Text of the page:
"No provision gives any court the right to decide on an extraditions request."
The court's role in extradition requests is limited to this situation:
"The government may not extradite someone for whom the supreme court has found that an extradition would not be in conformity with the law."
As I noted on Wednesday, his analysis of the law (exactly like Professor Klamberg's) shows there are two possible outcomes once the contested extradition request goes to the Swedish court: first, the court rules the extradition request is not cognizable under relevant law, in which case the Swedish government is barred from extraditing; or second, the court rules the extradition request is cognizable under relevant law, in which case the Swedish government has the option not to extradite. As he put it:
"The deciding body is thus the government, with an input by the prosecutor general."
Swedish extradition law is written to ensure that if an extradition is to occur, Swedish government officials, not its courts, are the final decision-makers on whether that should take place.
More clear evidence of Green's error, first noted by this superb debunking of Green, comes from documents sent by the Australian diplomatic mission in Sweden to its home government on the Assange/extradition matter (they were declassified and released to the public by the Australian government). In response to questions from Canberra about what an extradition request to Sweden would entail, the Australian diplomatic mission explained:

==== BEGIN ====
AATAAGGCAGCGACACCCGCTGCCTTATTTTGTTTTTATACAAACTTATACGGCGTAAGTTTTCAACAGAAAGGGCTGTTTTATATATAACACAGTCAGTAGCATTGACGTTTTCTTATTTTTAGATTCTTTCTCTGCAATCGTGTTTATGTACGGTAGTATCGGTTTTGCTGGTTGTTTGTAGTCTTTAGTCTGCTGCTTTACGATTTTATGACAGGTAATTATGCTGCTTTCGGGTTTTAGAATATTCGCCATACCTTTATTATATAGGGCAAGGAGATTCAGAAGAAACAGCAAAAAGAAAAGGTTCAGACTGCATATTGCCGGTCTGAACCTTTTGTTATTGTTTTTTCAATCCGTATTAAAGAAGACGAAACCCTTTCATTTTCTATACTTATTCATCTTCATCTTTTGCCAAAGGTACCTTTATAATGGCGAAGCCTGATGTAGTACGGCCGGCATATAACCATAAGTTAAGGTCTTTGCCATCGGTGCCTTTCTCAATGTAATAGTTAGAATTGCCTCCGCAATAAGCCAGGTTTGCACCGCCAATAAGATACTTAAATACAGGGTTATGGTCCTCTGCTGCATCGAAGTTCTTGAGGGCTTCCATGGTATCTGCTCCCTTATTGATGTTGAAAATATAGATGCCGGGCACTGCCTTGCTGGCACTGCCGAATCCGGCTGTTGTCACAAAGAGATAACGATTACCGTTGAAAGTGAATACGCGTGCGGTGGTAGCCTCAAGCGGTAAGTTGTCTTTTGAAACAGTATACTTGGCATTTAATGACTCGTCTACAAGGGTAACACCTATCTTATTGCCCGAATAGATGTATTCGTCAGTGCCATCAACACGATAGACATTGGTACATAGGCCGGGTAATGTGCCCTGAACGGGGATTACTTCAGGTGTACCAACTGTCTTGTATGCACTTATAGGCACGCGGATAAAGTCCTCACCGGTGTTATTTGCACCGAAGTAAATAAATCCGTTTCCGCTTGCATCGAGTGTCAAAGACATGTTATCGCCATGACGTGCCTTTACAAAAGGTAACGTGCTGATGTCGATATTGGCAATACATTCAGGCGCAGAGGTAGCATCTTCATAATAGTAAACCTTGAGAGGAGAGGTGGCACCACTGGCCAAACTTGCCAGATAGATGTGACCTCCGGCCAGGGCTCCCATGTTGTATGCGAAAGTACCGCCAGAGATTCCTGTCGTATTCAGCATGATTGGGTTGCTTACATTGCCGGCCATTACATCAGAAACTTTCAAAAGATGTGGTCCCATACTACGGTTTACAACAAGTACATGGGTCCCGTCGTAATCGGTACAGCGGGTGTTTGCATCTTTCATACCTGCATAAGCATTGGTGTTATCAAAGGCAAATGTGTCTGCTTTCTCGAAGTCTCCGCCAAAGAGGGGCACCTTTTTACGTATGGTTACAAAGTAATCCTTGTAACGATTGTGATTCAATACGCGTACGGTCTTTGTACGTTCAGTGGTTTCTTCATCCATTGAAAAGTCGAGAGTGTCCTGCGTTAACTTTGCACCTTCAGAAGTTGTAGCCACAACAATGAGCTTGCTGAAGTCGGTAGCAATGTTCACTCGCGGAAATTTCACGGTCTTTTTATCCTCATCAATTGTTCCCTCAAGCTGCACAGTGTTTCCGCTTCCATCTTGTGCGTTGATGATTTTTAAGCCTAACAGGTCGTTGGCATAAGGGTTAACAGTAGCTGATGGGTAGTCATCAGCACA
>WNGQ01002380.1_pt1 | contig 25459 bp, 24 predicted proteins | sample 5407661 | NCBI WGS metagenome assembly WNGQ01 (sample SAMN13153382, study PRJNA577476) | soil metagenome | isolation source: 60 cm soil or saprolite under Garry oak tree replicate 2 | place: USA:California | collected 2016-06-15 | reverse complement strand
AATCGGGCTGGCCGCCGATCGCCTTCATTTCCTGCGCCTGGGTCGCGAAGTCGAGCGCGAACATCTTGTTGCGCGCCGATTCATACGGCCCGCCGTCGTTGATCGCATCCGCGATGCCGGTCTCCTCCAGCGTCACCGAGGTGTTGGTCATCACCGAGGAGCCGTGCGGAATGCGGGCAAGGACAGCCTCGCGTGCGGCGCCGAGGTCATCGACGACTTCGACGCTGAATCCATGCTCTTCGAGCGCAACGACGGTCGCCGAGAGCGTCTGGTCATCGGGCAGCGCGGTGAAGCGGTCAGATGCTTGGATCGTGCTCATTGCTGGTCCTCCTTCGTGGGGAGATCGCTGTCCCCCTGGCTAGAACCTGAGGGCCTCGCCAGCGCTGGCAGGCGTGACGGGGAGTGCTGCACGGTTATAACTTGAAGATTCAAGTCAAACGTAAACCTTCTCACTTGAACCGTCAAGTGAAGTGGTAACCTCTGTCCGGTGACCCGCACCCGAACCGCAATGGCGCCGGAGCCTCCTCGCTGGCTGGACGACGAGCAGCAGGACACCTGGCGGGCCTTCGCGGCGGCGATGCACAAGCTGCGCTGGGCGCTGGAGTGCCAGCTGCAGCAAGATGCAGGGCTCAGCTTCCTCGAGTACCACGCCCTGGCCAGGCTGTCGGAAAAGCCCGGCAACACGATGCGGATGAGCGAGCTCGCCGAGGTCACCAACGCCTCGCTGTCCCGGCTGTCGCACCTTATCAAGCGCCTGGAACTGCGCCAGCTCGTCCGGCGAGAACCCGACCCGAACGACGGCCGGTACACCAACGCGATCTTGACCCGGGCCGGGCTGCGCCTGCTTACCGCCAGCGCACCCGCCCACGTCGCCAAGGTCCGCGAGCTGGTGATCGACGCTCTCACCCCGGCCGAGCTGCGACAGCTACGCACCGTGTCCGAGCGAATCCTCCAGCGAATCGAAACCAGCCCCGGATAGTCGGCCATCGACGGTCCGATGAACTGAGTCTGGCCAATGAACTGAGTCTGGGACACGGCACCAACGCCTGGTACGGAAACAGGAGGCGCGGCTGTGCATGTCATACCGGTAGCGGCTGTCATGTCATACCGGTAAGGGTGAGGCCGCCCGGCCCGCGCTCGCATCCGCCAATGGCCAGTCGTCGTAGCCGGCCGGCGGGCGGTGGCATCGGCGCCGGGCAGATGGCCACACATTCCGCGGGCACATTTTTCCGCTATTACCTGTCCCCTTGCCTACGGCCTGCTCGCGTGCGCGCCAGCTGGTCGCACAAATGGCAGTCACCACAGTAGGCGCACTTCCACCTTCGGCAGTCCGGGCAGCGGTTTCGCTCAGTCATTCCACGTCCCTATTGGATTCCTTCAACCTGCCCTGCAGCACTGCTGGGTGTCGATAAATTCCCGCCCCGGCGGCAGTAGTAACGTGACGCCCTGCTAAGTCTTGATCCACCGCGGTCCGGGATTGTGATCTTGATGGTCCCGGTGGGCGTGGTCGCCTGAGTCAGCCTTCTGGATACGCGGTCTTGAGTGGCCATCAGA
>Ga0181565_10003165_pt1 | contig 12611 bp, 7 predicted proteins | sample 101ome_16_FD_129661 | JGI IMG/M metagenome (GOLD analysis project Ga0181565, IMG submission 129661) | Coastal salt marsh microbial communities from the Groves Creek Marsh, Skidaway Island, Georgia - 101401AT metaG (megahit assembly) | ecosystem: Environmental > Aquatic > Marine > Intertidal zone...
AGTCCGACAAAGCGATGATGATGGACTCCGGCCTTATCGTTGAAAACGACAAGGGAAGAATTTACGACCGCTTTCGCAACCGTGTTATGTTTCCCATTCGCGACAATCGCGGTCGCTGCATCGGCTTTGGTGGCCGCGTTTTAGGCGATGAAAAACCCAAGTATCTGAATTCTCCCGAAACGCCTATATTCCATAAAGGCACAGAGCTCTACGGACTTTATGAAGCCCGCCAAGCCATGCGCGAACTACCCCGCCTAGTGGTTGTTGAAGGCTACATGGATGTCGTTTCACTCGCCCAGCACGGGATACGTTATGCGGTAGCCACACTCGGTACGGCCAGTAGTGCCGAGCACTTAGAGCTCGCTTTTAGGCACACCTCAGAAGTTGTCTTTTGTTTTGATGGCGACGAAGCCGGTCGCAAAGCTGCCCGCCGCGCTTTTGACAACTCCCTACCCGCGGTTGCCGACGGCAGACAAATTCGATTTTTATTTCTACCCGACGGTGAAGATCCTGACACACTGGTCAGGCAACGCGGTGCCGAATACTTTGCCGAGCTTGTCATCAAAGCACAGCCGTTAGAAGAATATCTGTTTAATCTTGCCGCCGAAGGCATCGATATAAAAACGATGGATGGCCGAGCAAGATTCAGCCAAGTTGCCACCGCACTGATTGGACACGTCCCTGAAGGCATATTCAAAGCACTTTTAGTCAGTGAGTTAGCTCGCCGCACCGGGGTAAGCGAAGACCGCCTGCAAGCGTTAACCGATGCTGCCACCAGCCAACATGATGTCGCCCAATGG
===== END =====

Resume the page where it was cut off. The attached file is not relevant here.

"The process require[s] a request from another state, a decision by Sweden's supreme court on whether extradition was possible, and finally a decision by government to go forward with the extradition." [my emphasis; p61]
The internal communications in the Australian government go on to note:
"The Swedish government could deny an extradition or temporary surrender that the supreme court had approved, but if the supreme court denied an extradition or temporary surrender application, then the matter ended there; ie, the government could not approve a process that the supreme court had rejected."
Again: the Swedish courts simply decide whether extradition is legally possible, but the final decision as to whether to extradite is vested in the Swedish government.
This is not some sort of strange or exotic feature of Swedish law. As Professor Heller wrote when explaining that the Swedish government possesses exactly the final decision-making authority Green denied it has:
"Nor is that unusual; I don't know of any states that give the final decision to courts instead of to the executive."
In light of this abundant evidence, I trust that even the most hardened Assange critic will acknowledge that Green was radically wrong on this key point. It should be noted that those sources I just cited are not Assange supporters, but rather are the opposite: they are all, to varying degrees, hostile to his fight against extradition to Sweden. Professor Klamberg (along with Professor Heller) is highly skeptical that Sweden would extradite Assange to the US. The Swedish-Moroccon lawyer I cited began his analysis by declaring: